In recent years, several research efforts have targeted the utilization of rare earth elements, especially on cerium thin-film coatings. Cerium is a soft, ductile, and silvery-white metal that tarnishes when exposed to air, and it is so soft that can be cut with a knife. Cerium has no biological role and is not very toxic. Many surface treatments, like sol-gel, chemical vapor deposition (CVD) and physical vapor deposition (PVD) techniques, based on the use of cerium and cerium compounds have been investigated because of their low toxicity. In other words, consumption or inhalation of those compounds is not considered harmful to health.
Cerium compound physical vapor deposition permits improving corrosion protection performance of the surface on it is deposited on. The composition of the films has an impact on the corrosion properties of the cerium-based layer. In general, the coatings obtained by PVD are composed of Ce compounds in trivalent or tetravalent states. The ratio between these 2 oxidization states is strongly dependent on the oxidizing ability of the medium. However, no clear correlation between the Ce oxidation state and corrosion properties was found nowadays.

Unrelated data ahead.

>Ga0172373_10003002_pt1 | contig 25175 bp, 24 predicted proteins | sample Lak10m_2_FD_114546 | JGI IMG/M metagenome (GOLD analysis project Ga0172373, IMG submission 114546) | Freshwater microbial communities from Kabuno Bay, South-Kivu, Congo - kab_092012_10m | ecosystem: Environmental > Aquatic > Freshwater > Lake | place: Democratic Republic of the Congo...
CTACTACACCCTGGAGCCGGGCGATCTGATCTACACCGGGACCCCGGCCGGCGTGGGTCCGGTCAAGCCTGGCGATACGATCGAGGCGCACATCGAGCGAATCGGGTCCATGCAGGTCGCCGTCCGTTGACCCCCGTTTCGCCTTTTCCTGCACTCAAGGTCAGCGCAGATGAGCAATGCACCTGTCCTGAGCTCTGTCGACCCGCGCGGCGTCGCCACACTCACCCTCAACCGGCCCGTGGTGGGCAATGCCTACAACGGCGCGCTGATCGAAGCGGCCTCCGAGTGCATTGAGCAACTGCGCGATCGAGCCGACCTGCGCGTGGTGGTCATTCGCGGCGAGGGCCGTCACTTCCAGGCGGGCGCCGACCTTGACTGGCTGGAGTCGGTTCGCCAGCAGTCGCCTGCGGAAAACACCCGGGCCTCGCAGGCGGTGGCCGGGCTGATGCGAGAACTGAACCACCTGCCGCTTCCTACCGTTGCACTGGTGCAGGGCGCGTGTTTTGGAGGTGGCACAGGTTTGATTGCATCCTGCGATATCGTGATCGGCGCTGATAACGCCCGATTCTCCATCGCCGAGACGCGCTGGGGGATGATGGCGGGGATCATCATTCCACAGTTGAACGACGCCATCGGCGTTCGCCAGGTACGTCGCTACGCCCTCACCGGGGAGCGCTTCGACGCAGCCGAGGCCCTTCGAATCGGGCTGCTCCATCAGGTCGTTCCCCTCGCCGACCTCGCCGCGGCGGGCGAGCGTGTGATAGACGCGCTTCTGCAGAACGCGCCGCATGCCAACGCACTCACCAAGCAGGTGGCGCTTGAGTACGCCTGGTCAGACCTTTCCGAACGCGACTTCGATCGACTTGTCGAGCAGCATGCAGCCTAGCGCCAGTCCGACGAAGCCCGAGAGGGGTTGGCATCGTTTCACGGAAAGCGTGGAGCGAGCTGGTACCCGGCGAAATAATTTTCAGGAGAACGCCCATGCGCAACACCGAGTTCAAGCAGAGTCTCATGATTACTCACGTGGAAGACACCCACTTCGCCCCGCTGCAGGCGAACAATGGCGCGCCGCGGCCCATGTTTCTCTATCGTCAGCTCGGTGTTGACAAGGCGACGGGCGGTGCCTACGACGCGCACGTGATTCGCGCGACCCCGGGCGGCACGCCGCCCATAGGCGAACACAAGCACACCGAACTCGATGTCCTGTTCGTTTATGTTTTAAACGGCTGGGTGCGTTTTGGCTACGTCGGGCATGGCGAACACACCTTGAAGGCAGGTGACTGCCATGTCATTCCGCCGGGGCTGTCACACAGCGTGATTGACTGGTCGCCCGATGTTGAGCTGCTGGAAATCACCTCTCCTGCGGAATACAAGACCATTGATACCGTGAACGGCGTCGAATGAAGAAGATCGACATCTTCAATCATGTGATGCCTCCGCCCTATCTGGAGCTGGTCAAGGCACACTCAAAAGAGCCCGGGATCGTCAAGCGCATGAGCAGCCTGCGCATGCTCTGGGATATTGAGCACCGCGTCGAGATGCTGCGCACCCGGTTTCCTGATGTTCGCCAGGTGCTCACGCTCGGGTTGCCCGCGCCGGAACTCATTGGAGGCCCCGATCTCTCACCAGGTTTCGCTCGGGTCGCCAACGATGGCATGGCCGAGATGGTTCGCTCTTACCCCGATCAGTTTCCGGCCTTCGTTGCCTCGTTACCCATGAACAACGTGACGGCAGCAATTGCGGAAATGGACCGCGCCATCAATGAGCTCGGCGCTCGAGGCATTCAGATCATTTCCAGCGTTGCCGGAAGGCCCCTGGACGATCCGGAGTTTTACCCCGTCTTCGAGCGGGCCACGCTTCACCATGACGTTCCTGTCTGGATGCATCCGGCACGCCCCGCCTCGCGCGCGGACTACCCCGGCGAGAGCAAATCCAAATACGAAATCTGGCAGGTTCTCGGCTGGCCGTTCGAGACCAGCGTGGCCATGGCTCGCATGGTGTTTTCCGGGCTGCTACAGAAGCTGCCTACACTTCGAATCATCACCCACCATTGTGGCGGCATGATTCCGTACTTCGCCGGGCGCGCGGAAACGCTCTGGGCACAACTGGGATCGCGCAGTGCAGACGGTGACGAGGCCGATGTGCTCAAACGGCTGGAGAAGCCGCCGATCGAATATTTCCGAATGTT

What’s more, these cerium coatings have an active mechanism similar to that observed for chromate coatings in that they both have the amazing self-healing ability when damage occurs. Chromate coatings have self-healing properties because of the presence of unreacted Cr6+ ions that are able to migrate to the exposed metal (for example a scratch) and can be further reduced to create a Cr3+ based compound that seals the scratch or the defect. However, the chromate compounds are extremely toxic and carcinogenic. Since cerium is not toxic, it is a perfect substitute for chromate. When it comes to cerium, the contact between a CeO2 film and solution induces the formation of Ce(OH)22+ ions. The existence of oxidizable metal would reduce these ions into Ce3+. Then the precipitation of trivalent cerium oxide occurs; it can be enhanced by the local increase of alkalinity. Therefore, this precipitated oxide seals the film and decreases the corrosion rate of the metal. Since cerium is not toxic, it is a perfect substitute for chromate.
In conclusion, cerium is good, but some people would concern about its price. Is rare earth element—Cerium—very expensive? The answer is not, actually Cerium is one of the least expensive rare earth and is the major component of “mischmetal”. So don’t care too much about the price.
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